Second man admits involvement in Scientology DDoS attack

Filed Under: Denial of Service, Law & order

Scientology protest
A second man has admitted his role in a distributed denial-of-service attack (DDoS) against websites belonging to the highly controversial Scientology organisation that struck the sites in January 2008.

According to media reports, 20-year-old Brian Thomas Mettenbrink of Nebraska has signed a plea agreement confirming that he downloaded software from an anti-Scientology web forum with the intention of inflicting damage on Scientology's online presence.

The attack crippled Scientology websites by flooding them with internet traffic, making them inaccessible to the outside world.

Mettenbrink's plea agreement with prosecutors proposes that a 12 month jail term would be appropriate, but the final decision will be made by a judge.

Last November, Dmitriy Guzner, of Verona, New Jersey, was sentenced to a year and a day in jail after pleading guilty to his part in the same attacks.

It's well known that many people are concerned by the Scientology movement (for instance, the Australian Senate heard accusations of torture and embezzlement late last year), but both Scientologists and the anti-Scientology movement have done harm to their arguments through their online behaviour in the past.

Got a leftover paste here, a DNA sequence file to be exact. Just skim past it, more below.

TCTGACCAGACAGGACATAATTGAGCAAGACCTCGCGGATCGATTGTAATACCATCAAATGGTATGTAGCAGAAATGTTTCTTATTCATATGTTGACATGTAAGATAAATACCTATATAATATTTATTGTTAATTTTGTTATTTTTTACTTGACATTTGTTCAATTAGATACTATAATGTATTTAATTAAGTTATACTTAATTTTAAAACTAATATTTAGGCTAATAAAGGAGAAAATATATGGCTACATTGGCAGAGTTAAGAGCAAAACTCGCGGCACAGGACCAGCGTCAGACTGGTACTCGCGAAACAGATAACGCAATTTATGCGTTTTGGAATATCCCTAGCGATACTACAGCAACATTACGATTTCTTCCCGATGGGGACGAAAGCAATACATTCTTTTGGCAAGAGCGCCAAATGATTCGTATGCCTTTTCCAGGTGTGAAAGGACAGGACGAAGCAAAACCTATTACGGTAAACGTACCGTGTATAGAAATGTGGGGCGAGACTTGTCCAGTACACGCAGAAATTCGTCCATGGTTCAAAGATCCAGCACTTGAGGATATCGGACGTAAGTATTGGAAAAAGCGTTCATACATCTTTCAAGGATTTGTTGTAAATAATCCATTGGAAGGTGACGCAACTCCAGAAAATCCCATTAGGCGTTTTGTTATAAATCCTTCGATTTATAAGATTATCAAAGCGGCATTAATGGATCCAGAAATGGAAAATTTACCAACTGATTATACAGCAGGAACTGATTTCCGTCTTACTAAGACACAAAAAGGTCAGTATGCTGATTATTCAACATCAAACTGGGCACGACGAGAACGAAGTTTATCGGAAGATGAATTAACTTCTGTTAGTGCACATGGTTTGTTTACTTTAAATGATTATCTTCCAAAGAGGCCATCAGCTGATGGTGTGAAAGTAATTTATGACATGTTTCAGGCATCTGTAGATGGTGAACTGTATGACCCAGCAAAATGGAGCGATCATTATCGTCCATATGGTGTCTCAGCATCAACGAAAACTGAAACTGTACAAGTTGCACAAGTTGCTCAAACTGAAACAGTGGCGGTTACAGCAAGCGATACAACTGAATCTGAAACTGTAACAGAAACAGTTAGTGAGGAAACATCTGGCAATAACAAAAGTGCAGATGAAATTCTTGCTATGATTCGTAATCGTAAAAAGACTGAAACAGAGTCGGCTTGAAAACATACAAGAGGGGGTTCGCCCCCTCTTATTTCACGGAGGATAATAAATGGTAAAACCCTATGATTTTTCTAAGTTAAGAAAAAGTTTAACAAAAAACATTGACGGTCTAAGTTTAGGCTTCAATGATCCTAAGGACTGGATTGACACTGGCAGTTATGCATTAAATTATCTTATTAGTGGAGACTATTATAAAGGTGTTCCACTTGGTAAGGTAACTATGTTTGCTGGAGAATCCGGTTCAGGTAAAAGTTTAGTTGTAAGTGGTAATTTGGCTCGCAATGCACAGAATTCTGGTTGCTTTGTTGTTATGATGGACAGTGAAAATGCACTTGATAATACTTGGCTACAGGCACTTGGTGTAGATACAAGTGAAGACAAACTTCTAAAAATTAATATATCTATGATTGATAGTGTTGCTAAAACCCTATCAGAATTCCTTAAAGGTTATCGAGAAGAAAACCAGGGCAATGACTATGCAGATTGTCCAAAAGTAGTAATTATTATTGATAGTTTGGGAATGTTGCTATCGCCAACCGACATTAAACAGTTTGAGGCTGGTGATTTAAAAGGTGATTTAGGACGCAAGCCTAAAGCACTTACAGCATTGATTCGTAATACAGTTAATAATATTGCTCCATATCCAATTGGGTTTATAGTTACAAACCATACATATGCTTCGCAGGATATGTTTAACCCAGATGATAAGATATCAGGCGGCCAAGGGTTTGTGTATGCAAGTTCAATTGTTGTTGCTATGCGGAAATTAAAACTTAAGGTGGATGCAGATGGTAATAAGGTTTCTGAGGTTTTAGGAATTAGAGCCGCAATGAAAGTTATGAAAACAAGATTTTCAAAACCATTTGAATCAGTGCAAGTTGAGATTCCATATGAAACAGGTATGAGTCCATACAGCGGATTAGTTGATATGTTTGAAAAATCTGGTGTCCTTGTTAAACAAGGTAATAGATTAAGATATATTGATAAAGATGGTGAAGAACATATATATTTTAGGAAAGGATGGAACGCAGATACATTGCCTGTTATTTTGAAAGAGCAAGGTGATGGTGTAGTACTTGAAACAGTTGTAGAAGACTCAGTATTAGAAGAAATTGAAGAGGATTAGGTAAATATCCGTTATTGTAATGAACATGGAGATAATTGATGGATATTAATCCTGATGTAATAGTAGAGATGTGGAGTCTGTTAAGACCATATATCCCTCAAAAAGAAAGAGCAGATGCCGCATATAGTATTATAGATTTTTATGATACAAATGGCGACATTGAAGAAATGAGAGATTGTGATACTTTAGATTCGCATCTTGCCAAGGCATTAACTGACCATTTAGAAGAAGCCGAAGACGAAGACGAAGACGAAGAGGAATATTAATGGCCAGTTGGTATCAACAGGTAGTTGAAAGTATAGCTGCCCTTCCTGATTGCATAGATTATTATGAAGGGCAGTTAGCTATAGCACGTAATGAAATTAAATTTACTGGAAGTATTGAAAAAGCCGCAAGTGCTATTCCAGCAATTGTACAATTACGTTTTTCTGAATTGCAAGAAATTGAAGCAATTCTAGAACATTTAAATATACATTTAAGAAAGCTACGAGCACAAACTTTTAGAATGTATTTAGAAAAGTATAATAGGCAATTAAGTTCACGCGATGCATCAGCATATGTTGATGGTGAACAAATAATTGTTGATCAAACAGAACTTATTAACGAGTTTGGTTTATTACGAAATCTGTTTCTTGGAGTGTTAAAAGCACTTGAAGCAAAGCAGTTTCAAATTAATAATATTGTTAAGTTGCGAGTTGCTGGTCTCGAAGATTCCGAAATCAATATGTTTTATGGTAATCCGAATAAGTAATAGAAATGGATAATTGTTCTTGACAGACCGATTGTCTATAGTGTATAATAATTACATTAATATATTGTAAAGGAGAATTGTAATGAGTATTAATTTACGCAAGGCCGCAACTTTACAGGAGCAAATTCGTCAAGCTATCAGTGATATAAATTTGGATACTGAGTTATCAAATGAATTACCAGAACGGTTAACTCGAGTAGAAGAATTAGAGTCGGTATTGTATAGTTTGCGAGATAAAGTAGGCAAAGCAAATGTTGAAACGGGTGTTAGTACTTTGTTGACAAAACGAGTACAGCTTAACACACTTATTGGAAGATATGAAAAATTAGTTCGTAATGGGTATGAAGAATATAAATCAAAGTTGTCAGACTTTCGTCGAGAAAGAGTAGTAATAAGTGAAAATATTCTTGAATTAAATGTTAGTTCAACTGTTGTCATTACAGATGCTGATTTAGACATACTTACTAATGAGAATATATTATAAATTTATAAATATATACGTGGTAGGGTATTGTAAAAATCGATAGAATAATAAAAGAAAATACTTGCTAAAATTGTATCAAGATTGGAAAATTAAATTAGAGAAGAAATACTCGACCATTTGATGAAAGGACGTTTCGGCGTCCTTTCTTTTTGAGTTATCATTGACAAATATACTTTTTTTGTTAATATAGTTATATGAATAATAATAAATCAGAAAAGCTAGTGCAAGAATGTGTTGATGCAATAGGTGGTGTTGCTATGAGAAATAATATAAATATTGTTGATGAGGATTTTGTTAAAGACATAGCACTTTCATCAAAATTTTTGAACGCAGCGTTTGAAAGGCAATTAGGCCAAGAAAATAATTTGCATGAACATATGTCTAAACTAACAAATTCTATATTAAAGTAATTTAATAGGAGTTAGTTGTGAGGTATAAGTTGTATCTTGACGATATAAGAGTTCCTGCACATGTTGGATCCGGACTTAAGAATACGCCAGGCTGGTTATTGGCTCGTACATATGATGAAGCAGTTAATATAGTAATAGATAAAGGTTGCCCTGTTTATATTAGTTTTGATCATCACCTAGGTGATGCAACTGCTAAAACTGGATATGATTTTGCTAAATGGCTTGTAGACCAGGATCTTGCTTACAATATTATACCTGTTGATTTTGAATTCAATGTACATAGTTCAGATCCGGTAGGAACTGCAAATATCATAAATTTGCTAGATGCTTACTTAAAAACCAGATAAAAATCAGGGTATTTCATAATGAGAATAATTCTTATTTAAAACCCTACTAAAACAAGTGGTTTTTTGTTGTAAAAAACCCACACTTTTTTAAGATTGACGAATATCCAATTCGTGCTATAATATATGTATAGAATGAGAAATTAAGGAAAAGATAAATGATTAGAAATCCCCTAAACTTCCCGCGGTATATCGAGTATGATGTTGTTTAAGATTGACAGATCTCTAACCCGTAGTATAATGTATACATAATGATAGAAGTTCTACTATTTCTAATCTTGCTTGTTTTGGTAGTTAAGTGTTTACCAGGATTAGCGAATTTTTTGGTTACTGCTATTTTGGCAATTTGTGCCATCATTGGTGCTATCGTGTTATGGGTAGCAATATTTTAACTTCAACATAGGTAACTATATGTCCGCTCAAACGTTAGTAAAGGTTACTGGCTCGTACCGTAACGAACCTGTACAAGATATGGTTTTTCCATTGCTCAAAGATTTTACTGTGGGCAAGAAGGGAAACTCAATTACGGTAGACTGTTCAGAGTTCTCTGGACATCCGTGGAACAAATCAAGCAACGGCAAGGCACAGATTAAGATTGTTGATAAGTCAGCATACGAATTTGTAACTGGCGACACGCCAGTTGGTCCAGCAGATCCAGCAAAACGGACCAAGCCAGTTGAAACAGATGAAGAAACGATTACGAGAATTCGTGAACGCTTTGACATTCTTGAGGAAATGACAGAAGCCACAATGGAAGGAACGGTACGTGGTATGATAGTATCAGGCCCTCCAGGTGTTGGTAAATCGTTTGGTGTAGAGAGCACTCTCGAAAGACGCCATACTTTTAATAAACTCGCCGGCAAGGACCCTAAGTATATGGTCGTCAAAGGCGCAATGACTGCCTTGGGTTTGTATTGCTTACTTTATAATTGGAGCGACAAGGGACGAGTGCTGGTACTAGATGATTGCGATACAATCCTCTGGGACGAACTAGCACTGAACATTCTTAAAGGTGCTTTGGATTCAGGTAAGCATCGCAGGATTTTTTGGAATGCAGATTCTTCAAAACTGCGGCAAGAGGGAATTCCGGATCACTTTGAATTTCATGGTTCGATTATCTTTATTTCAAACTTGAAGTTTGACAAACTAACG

So, despite the passionate and earnest beliefs of some that Scientology is harmful to society, it can never be acceptable to launch a denial-of-service attack. There's enough crime on the internet as it is, without internet vigilantes joining in the mix.

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About the author

Graham Cluley runs his own award-winning computer security blog at, and is a veteran of the anti-virus industry having worked for a number of security companies since the early 1990s. Now an independent security analyst, he regularly makes media appearances and gives computer security presentations. Follow him on Twitter at @gcluley